Breaking the Silence Around Shame in Medical Education

As a child, I was deemed good at math. And so my fourth-grade teacher expressed surprise when I scored an 89% on a test. After passing out our grades, she called me to her desk. I remember feeling very small as I stood before her in my green and yellow plaid tunic, the uniform at my Catholic school. She looked at me sternly, pointed to my score, and asked, “What happened?”

I now recognize that the emotion I experienced in that moment was shame. Whereas guilt is an emotion focused on a specific action, shame is a global feeling about oneself. Rather than thinking, “I made a mistake,” the way I felt was “I am a failure.”

In a recent Academic Medicine Podcast episode, Drs. Will Bynum, Lara Varpio, and Ashley Adams bring necessary attention to feelings of shame in medical education. Bynum points out that there are internal factors that may make someone more prone to feeling shame, as well as qualities of medical culture broadly and certain supervising physicians that make shame reactions more likely.

I see these internal and external factors coming together in my own experiences with shame in my medical training. When I started my clinical rotations as a third-year medical student, I expected that, with hard work, time, and support, I would develop the skills necessary to care for patients. I knew there would be so much I didn’t know. I didn’t expect, however, that rounds each morning would feel like a performance. I was interrupted during my presentations and asked pimping questions I didn’t know the answers to. Perhaps other students could brush off these experiences, but they were emotionally taxing for me. I again felt like that little girl in the green and yellow plaid tunic standing in front of her disappointed teacher. I felt like a failure.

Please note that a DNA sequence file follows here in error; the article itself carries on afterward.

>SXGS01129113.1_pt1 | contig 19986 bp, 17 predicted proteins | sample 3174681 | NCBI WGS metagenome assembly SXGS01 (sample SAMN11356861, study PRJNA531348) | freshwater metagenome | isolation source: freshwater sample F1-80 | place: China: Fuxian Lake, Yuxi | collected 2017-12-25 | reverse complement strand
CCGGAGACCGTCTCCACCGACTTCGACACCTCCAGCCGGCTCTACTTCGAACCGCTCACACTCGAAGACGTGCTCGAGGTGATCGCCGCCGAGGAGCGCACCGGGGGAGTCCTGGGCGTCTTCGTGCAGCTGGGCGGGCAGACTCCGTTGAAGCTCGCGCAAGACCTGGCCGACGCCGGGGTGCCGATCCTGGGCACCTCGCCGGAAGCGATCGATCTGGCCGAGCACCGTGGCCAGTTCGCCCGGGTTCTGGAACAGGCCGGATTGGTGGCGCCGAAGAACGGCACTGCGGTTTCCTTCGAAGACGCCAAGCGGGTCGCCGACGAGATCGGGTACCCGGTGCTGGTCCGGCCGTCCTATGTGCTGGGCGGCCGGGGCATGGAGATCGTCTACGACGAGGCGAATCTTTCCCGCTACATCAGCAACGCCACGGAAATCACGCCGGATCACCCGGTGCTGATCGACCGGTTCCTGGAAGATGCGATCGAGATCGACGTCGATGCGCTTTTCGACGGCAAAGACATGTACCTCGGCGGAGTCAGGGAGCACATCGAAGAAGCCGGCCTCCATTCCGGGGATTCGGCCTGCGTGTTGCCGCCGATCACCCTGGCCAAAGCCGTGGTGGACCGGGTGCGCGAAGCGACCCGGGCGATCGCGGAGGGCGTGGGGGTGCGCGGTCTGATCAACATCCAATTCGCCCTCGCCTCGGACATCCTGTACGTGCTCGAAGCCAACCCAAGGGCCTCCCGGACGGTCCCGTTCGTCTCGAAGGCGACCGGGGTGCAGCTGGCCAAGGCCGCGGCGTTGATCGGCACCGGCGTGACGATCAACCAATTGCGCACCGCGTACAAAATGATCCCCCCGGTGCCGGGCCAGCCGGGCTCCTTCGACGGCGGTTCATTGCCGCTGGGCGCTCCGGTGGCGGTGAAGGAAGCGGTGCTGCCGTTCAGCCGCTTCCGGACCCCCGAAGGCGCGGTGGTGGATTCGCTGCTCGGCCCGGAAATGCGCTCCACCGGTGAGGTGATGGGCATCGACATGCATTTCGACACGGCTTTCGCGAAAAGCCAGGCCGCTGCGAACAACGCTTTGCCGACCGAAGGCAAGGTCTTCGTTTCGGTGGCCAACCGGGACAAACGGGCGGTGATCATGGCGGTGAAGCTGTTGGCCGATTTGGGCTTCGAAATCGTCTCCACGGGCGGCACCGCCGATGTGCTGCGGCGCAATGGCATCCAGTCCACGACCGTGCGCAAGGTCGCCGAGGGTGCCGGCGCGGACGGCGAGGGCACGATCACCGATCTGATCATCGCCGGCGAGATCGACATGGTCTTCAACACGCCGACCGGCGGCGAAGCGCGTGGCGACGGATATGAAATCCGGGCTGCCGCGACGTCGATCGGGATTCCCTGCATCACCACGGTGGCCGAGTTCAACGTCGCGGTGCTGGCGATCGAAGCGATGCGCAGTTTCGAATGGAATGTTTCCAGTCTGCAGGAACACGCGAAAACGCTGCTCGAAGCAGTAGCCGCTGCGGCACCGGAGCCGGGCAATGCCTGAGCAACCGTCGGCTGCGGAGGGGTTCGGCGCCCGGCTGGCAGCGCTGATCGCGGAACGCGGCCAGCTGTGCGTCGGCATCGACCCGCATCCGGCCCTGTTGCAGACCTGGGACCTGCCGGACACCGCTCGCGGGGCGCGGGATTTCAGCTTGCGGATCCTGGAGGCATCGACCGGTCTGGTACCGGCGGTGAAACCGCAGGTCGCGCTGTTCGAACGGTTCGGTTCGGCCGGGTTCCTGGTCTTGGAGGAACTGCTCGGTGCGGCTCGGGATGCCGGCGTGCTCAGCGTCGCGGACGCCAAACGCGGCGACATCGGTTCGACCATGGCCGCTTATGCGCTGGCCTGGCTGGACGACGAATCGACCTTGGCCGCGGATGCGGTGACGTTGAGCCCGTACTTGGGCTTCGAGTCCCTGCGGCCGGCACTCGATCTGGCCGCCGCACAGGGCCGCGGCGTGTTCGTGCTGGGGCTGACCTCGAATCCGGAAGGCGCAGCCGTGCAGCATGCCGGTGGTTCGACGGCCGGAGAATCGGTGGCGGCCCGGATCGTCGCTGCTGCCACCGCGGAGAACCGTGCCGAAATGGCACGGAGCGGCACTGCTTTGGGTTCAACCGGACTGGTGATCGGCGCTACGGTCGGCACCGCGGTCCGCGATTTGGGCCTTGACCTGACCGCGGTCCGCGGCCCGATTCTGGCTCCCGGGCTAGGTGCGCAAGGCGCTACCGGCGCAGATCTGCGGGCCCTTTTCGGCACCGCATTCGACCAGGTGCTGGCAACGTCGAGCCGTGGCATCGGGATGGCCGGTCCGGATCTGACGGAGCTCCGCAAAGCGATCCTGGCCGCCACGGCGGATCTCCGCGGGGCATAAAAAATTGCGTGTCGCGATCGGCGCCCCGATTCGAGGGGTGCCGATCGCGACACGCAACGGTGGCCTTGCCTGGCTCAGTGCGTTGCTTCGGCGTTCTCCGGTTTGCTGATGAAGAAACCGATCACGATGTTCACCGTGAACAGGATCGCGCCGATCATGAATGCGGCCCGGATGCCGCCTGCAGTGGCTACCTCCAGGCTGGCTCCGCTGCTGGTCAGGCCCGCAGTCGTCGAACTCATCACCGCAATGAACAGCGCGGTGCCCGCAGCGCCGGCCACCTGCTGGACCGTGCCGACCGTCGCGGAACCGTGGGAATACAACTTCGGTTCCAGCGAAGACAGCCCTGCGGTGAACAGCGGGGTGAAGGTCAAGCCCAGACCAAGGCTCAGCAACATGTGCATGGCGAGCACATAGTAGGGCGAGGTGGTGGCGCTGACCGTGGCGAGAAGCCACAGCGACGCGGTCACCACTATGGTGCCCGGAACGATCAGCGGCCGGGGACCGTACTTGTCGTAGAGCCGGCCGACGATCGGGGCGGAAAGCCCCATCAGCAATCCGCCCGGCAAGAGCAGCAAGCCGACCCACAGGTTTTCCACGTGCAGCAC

In the August issue of Academic Medicine, Bynum et al offer one approach to addressing shame in medical training: a seminar that normalizes feelings of shame in large part through the vulnerable storytelling of the seminar leaders. This approach reflects one of the most powerful lessons from Brené Brown, a pioneering researcher on shame: Shame thrives in silence.

For me, talking openly about my shame experiences, and learning that I am far from alone, has helped me move into a growth mindset in which I am better able to see challenges as learning opportunities rather than as assessments of my overall worth and abilities. Another strategy that has helped me is being able to recognize when a supervisor is interacting with me in a way that is shaming. If I recognize the supervisor’s behavior as inappropriate, I can distance myself from it, rather than internalize the shame. When I feel shame encroaching, I silently say to myself another phrase I learned from Brené Brown: I am imperfect, and I am enough.

My experiences of shame certainly didn’t start with my medical training. However, the high stakes and rigid hierarchy of medicine have contributed to my experiencing shame much more frequently in my medical training than during any other stage of my education or work experience. I’m grateful to Drs. Bynum, Varpio, and Adams and to Academic Medicine for breaking the silence around shame in medicine and moving us towards a culture of courageous vulnerability and belonging.

By: Colleen M. Farrell, MD

C.M. Farrell is a third-year resident physician in internal medicine at NYU and Bellevue Hospital in New York City; Twitter: @colleenmfarrell.

Editor’s Note: This trainee-authored blog post is part of the Advancing Trainee Leaders and Scholars (ATLAS) initiative, which aims to engage students, residents, and fellows in medicine, nursing, and pharmacy in the scholarly publishing process and feature their voices more regularly in Academic Medicine. You can read more ATLAS blog posts here and find out more about the ATLAS initiative here.

Further Reading

Bynum WE IV, Adams AV, Edelman CE, Uijtdehaage S, Artino AR Jr, Fox JW. Addressing the elephant in the room: A shame resilience seminar for medical students. Acad Med. 2019;94:1132-1136.